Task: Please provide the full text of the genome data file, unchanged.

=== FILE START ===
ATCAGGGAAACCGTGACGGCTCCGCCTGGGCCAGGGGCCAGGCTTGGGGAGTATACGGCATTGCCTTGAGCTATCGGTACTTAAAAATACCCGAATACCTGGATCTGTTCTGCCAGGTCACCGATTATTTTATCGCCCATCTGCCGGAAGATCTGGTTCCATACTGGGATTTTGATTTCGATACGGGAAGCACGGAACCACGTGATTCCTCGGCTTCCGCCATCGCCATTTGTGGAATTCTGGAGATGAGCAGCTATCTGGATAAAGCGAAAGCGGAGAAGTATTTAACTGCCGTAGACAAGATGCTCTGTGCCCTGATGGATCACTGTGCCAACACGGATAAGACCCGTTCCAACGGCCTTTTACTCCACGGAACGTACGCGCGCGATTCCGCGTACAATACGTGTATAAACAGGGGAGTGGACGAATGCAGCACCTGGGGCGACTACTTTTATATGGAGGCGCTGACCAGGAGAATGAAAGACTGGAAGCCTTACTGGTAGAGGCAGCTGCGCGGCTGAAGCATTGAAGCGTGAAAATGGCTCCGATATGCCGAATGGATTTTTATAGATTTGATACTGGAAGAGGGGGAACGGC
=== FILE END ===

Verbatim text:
ATCAGGGAAACCGTGACGGCTCCGCCTGGGCCAGGGGCCAGGCTTGGGGAGTATACGGCATTGCCTTGAGCTATCGGTACTTAAAAATACCCGAATACCTGGATCTGTTCTGCCAGGTCACCGATTATTTTATCGCCCATCTGCCGGAAGATCTGGTTCCATACTGGGATTTTGATTTCGATACGGGAAGCACGGAACCACGTGATTCCTCGGCTTCCGCCATCGCCATTTGTGGAATTCTGGAGATGAGCAGCTATCTGGATAAAGCGAAAGCGGAGAAGTATTTAACTGCCGTAGACAAGATGCTCTGTGCCCTGATGGATCACTGTGCCAACACGGATAAGACCCGTTCCAACGGCCTTTTACTCCACGGAACGTACGCGCGCGATTCCGCGTACAATACGTGTATAAACAGGGGAGTGGACGAATGCAGCACCTGGGGCGACTACTTTTATATGGAGGCGCTGACCAGGAGAATGAAAGACTGGAAGCCTTACTGGTAGAGGCAGCTGCGCGGCTGAAGCATTGAAGCGTGAAAATGGCTCCGATATGCCGAATGGATTTTTATAGATTTGATACTGGAAGAGGGGGAACGGC